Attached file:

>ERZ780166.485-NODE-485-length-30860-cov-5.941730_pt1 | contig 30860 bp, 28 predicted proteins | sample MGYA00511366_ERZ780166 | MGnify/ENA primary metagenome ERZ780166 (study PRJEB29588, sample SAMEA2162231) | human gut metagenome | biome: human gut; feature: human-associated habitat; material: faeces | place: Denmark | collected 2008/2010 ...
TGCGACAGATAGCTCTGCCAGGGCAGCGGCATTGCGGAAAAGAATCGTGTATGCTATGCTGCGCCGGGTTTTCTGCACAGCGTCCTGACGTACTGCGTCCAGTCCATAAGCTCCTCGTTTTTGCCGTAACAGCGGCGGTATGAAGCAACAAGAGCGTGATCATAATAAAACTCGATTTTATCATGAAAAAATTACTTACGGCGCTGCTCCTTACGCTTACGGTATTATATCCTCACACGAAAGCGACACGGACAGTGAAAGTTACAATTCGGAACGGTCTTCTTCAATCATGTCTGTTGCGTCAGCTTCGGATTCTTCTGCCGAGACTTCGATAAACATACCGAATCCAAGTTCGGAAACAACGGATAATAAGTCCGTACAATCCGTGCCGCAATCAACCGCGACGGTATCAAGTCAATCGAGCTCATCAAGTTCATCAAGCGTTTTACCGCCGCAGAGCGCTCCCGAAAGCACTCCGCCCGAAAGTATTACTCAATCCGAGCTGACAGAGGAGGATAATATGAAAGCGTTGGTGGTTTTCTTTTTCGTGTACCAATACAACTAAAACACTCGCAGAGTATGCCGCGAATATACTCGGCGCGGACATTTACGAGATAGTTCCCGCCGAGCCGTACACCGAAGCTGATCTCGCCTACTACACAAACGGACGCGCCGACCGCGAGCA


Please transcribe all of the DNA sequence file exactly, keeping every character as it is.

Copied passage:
>ERZ780166.485-NODE-485-length-30860-cov-5.941730_pt1 | contig 30860 bp, 28 predicted proteins | sample MGYA00511366_ERZ780166 | MGnify/ENA primary metagenome ERZ780166 (study PRJEB29588, sample SAMEA2162231) | human gut metagenome | biome: human gut; feature: human-associated habitat; material: faeces | place: Denmark | collected 2008/2010 ...
TGCGACAGATAGCTCTGCCAGGGCAGCGGCATTGCGGAAAAGAATCGTGTATGCTATGCTGCGCCGGGTTTTCTGCACAGCGTCCTGACGTACTGCGTCCAGTCCATAAGCTCCTCGTTTTTGCCGTAACAGCGGCGGTATGAAGCAACAAGAGCGTGATCATAATAAAACTCGATTTTATCATGAAAAAATTACTTACGGCGCTGCTCCTTACGCTTACGGTATTATATCCTCACACGAAAGCGACACGGACAGTGAAAGTTACAATTCGGAACGGTCTTCTTCAATCATGTCTGTTGCGTCAGCTTCGGATTCTTCTGCCGAGACTTCGATAAACATACCGAATCCAAGTTCGGAAACAACGGATAATAAGTCCGTACAATCCGTGCCGCAATCAACCGCGACGGTATCAAGTCAATCGAGCTCATCAAGTTCATCAAGCGTTTTACCGCCGCAGAGCGCTCCCGAAAGCACTCCGCCCGAAAGTATTACTCAATCCGAGCTGACAGAGGAGGATAATATGAAAGCGTTGGTGGTTTTCTTTTTCGTGTACCAATACAACTAAAACACTCGCAGAGTATGCCGCGAATATACTCGGCGCGGACATTTACGAGATAGTTCCCGCCGAGCCGTACACCGAAGCTGATCTCGCCTACTACACAAACGGACGCGCCGACCGCGAGCA